Natural games

Physics Letters A (Impact Factor: 1.68). 03/2011; 375(43). DOI: 10.1016/j.physleta.2011.08.056
Source: arXiv


Behavior in the context of game theory is described as a natural process that
follows the 2nd law of thermodynamics. The rate of entropy increase as the
payoff function is derived from statistical physics of open systems. The
thermodynamic formalism relates everything in terms of energy and describes
various ways to consume free energy. This allows us to associate game
theoretical models of behavior to physical reality. Ultimately behavior is
viewed as a physical process where flows of energy naturally select ways to
consume free energy as soon as possible. This natural process is, according to
the profound thermodynamic principle, equivalent to entropy increase in the
least time. However, the physical portrayal of behavior does not imply
determinism. On the contrary, evolutionary equation for open systems reveals
that when there are three or more degrees of freedom for behavior, the course
of a game is inherently unpredictable in detail because each move affects
motives of moves in the future. Eventually, when no moves are found to consume
more free energy, the extensive-form game has arrived at a solution concept
that satisfies the minimax theorem. The equilibrium is Lyapunov-stable against
variation in behavior within strategies but will be perturbed by a new strategy
that will draw even more surrounding resources to the game. Entropy as the
payoff function also clarifies motives of collaboration and subjective nature
of decision making.

Download full-text


Available from: Arto Annila
  • Source
    • "Moreover, according to thermodynamics the spread of a distribution, e.g., when given in terms of kinetic energy, increases with increasing average energy of the system. The same trend of increasing diversity with increasing overall energetic status of a system can also be recognized in modes of behavior (Anttila and Annila, 2011) as well as in economic (Annila and Salthe, 2009) and cultural patterns (Annila and Salthe, 2010b). "
    [Show abstract] [Hide abstract]
    ABSTRACT: Sexual and asexual modes of proliferation are associated with advantages and disadvantages, yet a profound percept that would account for both ways of reproduction is missing. On the basis of the 2nd law of thermodynamics we find that both sexual and asexual reproduction can be regarded as a means to consume free energy in least time. Parthenogenesis is a fast way to consume a rich repository of free energy, e.g., an ample stock of food with a large number of individuals, whereas sexual reproduction is a fast way to consume diverse and dispersed resources with a large variety of individuals. Most organisms have adapted to their surroundings accordingly and some organisms switch from one mode of reproduction to the other depending on the amount and dispersion of free-energy sources. We conclude that the least-time free energy consumption in respective surroundings, as the general criterion of natural selection, determines also sexual and asexual modes of reproduction.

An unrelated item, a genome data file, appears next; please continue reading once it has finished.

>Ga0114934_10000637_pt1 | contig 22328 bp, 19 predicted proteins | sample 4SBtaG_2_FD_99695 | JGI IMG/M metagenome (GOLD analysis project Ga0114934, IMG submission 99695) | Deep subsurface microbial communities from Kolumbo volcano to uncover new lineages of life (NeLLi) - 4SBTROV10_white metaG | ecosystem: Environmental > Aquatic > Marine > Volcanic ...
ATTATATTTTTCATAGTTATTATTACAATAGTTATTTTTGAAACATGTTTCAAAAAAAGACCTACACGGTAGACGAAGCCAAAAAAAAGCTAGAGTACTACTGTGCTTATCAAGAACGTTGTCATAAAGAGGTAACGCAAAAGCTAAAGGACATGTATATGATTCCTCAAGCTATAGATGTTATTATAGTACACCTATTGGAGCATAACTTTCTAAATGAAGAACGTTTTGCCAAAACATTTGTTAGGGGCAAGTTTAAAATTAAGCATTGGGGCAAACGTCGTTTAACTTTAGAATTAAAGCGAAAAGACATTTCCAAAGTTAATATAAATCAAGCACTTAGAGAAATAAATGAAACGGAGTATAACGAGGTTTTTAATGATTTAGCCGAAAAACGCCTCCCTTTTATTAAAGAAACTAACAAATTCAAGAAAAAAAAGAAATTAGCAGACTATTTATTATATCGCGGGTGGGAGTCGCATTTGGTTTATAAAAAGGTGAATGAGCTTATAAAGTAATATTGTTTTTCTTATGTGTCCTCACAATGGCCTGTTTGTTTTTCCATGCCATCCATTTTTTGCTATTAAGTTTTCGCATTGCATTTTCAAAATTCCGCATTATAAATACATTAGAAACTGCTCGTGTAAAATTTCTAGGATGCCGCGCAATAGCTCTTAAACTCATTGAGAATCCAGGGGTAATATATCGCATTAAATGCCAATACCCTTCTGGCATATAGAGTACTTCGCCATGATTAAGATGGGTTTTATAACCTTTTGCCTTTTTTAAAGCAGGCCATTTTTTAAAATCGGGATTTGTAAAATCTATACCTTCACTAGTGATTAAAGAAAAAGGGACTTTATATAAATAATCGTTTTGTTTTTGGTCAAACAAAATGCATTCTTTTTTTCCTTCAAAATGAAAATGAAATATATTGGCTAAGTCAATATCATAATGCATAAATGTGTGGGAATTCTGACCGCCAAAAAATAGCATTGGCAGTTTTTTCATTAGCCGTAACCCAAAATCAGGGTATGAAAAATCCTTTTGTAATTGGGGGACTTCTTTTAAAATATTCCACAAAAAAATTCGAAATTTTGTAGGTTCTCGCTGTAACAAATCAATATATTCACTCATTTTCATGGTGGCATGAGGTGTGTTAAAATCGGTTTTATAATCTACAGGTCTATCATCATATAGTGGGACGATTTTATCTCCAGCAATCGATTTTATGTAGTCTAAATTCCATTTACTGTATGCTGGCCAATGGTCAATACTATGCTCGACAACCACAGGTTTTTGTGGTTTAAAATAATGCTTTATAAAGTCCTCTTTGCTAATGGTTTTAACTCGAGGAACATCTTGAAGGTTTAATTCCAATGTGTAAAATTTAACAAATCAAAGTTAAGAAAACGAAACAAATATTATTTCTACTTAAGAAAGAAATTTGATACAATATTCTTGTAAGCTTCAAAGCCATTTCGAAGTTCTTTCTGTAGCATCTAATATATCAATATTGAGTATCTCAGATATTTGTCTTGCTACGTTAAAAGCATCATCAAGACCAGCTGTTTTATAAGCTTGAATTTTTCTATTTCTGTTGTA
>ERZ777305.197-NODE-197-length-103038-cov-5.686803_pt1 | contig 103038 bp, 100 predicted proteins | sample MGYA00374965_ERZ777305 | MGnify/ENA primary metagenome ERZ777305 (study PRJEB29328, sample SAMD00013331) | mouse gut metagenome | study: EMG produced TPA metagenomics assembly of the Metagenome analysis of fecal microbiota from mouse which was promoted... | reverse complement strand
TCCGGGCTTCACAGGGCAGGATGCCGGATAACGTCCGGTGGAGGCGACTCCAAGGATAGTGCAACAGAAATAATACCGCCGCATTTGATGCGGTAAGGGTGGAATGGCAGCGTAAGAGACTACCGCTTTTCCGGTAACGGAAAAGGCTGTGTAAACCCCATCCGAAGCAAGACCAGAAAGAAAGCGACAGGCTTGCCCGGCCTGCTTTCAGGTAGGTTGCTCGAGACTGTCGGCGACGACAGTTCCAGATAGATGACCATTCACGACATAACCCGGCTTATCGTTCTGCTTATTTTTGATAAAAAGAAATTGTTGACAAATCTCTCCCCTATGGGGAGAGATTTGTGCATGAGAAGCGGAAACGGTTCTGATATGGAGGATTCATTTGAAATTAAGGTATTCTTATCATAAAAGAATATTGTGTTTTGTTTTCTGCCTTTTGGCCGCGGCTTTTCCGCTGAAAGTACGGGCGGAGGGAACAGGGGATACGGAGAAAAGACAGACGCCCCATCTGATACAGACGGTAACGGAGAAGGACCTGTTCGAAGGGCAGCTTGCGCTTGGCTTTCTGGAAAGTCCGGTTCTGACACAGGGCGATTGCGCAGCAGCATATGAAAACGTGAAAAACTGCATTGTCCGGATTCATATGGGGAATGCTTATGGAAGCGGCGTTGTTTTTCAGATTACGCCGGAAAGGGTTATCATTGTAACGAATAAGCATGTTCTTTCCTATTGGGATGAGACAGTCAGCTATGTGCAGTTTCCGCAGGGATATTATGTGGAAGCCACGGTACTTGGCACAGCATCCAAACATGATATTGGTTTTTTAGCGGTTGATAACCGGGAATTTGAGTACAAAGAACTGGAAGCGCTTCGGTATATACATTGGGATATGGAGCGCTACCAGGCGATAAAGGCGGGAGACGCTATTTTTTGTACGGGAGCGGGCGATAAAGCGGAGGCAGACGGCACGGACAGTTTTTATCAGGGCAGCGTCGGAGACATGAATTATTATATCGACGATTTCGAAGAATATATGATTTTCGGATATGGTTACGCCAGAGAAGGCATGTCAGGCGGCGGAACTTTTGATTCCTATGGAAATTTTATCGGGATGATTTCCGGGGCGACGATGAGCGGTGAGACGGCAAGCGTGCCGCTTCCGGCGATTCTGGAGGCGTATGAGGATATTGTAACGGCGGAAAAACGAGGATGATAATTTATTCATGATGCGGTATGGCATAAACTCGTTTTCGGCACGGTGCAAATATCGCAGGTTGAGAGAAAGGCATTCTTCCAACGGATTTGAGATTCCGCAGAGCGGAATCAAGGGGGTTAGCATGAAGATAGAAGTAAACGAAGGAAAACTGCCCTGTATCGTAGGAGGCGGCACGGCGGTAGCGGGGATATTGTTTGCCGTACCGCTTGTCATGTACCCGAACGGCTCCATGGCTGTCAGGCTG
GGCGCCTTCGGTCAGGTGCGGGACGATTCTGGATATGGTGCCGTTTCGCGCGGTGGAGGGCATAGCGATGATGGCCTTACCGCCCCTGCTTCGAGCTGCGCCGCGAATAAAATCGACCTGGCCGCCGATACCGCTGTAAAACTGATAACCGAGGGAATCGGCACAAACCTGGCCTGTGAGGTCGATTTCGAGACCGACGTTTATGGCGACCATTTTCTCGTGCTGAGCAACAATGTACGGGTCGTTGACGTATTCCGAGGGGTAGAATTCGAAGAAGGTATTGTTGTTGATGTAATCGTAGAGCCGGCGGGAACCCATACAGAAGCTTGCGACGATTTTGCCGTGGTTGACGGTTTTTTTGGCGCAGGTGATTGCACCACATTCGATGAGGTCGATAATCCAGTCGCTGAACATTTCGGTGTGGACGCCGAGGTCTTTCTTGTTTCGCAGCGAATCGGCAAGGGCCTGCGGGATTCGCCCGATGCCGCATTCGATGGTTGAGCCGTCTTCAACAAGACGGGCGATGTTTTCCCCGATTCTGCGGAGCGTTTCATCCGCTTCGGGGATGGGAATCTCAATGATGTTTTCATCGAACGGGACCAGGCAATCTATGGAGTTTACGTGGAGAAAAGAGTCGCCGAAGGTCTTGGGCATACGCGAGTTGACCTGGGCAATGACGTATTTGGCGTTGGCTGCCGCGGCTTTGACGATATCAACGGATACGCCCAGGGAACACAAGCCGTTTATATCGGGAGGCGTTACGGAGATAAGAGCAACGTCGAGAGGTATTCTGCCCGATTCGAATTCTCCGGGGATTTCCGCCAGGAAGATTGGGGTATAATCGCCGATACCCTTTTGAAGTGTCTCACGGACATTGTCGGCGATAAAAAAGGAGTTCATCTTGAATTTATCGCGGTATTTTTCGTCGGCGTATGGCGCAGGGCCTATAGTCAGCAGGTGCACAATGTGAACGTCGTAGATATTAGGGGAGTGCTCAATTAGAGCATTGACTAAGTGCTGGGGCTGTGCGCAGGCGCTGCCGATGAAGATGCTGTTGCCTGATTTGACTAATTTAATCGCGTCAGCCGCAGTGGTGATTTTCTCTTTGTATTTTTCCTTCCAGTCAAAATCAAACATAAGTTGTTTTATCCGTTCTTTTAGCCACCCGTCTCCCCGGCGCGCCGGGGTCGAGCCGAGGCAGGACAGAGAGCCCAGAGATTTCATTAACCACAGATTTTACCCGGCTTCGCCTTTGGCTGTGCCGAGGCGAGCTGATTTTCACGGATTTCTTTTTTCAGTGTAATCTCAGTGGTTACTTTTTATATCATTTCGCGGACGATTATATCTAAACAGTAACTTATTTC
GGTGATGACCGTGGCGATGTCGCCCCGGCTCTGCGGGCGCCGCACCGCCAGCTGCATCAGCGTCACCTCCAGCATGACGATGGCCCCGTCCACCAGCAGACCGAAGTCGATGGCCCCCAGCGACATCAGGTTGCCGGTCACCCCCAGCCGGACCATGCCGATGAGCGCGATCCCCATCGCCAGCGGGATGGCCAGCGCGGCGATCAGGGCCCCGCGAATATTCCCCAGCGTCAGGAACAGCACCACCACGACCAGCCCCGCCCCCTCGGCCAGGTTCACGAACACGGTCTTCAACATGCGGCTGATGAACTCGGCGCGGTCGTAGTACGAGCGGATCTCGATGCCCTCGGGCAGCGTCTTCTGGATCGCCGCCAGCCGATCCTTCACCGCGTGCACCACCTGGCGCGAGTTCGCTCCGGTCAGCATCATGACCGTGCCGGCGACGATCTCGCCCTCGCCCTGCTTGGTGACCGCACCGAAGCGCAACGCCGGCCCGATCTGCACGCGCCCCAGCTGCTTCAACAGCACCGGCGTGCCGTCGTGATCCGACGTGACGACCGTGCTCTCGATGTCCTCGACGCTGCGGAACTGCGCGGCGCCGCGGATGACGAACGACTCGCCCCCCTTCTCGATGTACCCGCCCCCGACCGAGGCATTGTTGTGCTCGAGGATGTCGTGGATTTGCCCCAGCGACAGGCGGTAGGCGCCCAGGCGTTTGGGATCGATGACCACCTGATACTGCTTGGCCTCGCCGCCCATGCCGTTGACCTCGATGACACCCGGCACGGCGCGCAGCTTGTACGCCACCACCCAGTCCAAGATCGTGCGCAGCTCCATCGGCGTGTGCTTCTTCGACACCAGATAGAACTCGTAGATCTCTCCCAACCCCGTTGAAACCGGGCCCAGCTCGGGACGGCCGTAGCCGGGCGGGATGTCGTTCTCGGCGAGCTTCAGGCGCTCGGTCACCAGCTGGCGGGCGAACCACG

Full-text · Article · Oct 2012 · Bio Systems
  • Source
    [Show abstract] [Hide abstract]
    ABSTRACT: Natural networks are considered as thermodynamic systems that evolve from one state to another by consuming free energy. The least-time consumption of free energy is found to result in ubiquitous scale-free characteristics. The network evolution will yield the scale-independent qualities because the least-time imperative will prefer attachment of nodes that contribute most to the free-energy consumption. The analysis of evolutionary equation of motion, derived from statistical physics of open systems, reveals that evolution of natural networks is a path-dependent and nondeterministic process. Despite the noncomputability of evolution, many mathematical models of networks can be recognized as approximations of the least-time process as well as many measures of networks can be appreciated as practical assessments of the system's thermodynamic status. © 2012 Wiley Periodicals, Inc. Complexity, 2012 © 2012 Wiley Periodicals, Inc.
    Full-text · Article · Nov 2012 · Complexity
  • Source
    [Show abstract] [Hide abstract]
    ABSTRACT: Genomic sequences across diverse species seem to align towards a common ancestry, eventually implying that eons ago some universal antecedent organism would have lived on the face of Earth. However, when evolution is understood not only as a biological process but as a general thermodynamic process, it becomes apparent that the quest for the last universal common ancestor is unattainable. Ambiguities in alignments are unavoidable because the driving forces and paths of evolution cannot be separated from each other. Thus tracking down life's origin is by its nature a non-computable task. The thermodynamic tenet clarifies that evolution is a path-dependent process of least-time consumption of free energy. The natural process is without a demarcation line between animate and inanimate.
    Full-text · Article · Dec 2012 · Genes
Show more